Source: microbiolspec March 2019 vol. 7 no. 2 doi:10.1128/microbiolspec.GPP3-0056-2018
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FIGURE 2

p7INT and p7INT*. The plasmids p7INT and p7INT* are pUC18-based vectors that encode resistance to erythromycin (). Restriction sites for HI, , , and RI within can be used to insert any promoter and gene of interest for ectopic expression and/or complementation analyses. The plasmids also contain a phage integrase (INT) and an sequence which targets integration into the chromosome at the 3′ end of the tmRNA locus within the 96-bp “O” site of POP′ and BOB′ of and , respectively. With respect to O sites, has been found to contain one of two alleles with either an A or G (see text). Plasmid p7INT contains an A, whereas p7INT* has been mutated to contain a G, and the appropriate plasmid must be used depending on the allele found within the strain of interest. Following introduction of the appropriate plasmid into , selection for the antibiotic-resistant determinant of the plasmid () selects for chromosomes in which the plasmid has integrated into the chromosome at the site. The distribution of tmRNA and tmRNA* between a selection of commonly used strains is shown, with GenBank accession numbers as follows: HSC5, CP006366.1; SF370, AE004092.2; Manfredo, AM295007.1; MGAS10270, CP000260.1; MGAS5005, CP000017.2; MGAS6180, CP000056.1; MGAS10750, CP000262.1; MGAS2096, CP000261.1; MGAS9429, CP000259.1; NZ131, CP000829.1; JRS4, CP011414.1; MGAS8232, AE009949.1; MGAS10394, CP000003.1; MAGS315, AE014074.1; SSI-1, BA000034.2.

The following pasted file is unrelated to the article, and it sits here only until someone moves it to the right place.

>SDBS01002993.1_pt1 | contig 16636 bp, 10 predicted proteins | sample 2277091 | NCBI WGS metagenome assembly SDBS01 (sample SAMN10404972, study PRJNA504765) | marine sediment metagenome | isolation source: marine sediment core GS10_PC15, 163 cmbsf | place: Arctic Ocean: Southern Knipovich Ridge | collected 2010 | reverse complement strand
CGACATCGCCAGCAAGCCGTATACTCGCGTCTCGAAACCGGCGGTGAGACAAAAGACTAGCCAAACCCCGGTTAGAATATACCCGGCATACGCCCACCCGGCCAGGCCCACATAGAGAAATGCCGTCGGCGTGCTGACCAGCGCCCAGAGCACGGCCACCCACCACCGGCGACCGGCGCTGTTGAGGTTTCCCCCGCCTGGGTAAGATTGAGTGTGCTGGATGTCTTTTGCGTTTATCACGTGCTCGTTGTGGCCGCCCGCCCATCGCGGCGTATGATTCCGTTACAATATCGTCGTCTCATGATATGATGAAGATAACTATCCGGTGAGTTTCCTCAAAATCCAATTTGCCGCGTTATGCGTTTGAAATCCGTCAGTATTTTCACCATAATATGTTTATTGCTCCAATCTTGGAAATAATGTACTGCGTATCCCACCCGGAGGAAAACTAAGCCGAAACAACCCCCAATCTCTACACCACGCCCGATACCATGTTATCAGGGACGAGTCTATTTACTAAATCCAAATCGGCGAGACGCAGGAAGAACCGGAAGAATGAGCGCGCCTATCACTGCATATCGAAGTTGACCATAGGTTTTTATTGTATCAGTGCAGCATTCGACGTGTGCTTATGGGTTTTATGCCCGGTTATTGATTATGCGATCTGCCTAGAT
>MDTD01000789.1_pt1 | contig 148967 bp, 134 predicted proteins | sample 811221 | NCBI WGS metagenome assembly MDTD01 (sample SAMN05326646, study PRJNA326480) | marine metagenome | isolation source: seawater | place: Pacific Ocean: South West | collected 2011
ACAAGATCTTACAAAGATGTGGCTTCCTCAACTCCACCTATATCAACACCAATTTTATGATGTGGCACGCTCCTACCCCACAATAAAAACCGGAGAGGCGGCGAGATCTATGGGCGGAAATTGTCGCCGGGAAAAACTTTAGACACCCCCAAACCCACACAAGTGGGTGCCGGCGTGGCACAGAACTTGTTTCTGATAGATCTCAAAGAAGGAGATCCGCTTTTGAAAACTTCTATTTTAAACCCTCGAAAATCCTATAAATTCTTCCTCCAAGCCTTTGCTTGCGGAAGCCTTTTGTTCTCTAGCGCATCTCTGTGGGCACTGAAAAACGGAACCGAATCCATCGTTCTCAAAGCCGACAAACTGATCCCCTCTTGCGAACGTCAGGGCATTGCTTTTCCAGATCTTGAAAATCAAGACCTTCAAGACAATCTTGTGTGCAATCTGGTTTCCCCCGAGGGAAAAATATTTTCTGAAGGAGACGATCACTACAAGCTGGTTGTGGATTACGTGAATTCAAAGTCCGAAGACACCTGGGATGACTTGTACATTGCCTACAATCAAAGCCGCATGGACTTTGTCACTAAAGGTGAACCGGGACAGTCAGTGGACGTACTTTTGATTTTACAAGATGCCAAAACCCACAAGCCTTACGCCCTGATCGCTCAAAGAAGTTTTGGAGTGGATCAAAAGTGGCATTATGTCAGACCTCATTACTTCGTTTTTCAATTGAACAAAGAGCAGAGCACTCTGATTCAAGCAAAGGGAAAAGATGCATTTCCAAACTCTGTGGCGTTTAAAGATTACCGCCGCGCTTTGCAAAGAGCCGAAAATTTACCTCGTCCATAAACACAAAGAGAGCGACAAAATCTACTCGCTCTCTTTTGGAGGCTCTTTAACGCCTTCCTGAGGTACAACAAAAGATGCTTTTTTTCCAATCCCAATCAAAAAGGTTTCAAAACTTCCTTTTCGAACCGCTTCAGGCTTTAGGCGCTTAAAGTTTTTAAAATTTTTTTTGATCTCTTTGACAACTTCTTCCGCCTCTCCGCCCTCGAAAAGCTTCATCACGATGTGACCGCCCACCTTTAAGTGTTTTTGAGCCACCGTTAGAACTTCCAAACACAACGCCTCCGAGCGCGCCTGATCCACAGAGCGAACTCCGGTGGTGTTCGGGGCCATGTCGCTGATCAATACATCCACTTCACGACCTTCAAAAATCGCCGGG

Source: microbiolspec March 2019 vol. 7 no. 2 doi:10.1128/microbiolspec.GPP3-0056-2018
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FIGURE 3

Strategy for allelic replacement mutagenesis using linear DNA. Segments of DNA homologous to the 5′ and 3′ ends of the target gene are placed flanking a gene encoding a selectable antibiotic resistance gene, typically on a standard plasmid vector using -based molecular cloning technology. The resulting plasmid vector is converted to a linear molecule by PCR or by digestion using restriction enzymes with sites outside of the cloned streptococcal gene (vector DNA is represented by the curved lines) and introduced into with selection for resistance to the antibiotic encoded by the introduced resistance gene. Recombination between the two homologous sequences (indicated by the lines between the introduced DNA and chromosome) results in the replacement of the insertionally inactivated allele for the native chromosomal allele (shown below the arrow).

Source: microbiolspec March 2019 vol. 7 no. 2 doi:10.1128/microbiolspec.GPP3-0056-2018
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FIGURE 4